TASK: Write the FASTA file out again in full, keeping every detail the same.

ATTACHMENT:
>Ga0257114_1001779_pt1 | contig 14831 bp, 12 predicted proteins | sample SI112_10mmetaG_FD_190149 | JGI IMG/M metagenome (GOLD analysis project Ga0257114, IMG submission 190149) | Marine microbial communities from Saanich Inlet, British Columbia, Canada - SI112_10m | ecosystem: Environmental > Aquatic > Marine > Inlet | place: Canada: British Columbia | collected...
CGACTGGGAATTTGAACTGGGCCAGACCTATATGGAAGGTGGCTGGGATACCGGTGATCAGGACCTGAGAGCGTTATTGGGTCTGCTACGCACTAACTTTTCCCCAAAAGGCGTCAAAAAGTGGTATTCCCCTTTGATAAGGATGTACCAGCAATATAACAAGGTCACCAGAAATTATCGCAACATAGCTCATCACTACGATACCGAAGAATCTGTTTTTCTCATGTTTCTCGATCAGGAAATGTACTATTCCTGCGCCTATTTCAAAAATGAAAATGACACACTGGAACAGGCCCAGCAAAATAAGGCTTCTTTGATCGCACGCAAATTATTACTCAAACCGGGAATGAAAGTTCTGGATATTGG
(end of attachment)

>Ga0257114_1001779_pt1 | contig 14831 bp, 12 predicted proteins | sample SI112_10mmetaG_FD_190149 | JGI IMG/M metagenome (GOLD analysis project Ga0257114, IMG submission 190149) | Marine microbial communities from Saanich Inlet, British Columbia, Canada - SI112_10m | ecosystem: Environmental > Aquatic > Marine > Inlet | place: Canada: British Columbia | collected...
CGACTGGGAATTTGAACTGGGCCAGACCTATATGGAAGGTGGCTGGGATACCGGTGATCAGGACCTGAGAGCGTTATTGGGTCTGCTACGCACTAACTTTTCCCCAAAAGGCGTCAAAAAGTGGTATTCCCCTTTGATAAGGATGTACCAGCAATATAACAAGGTCACCAGAAATTATCGCAACATAGCTCATCACTACGATACCGAAGAATCTGTTTTTCTCATGTTTCTCGATCAGGAAATGTACTATTCCTGCGCCTATTTCAAAAATGAAAATGACACACTGGAACAGGCCCAGCAAAATAAGGCTTCTTTGATCGCACGCAAATTATTACTCAAACCGGGAATGAAAGTTCTGGATATTGG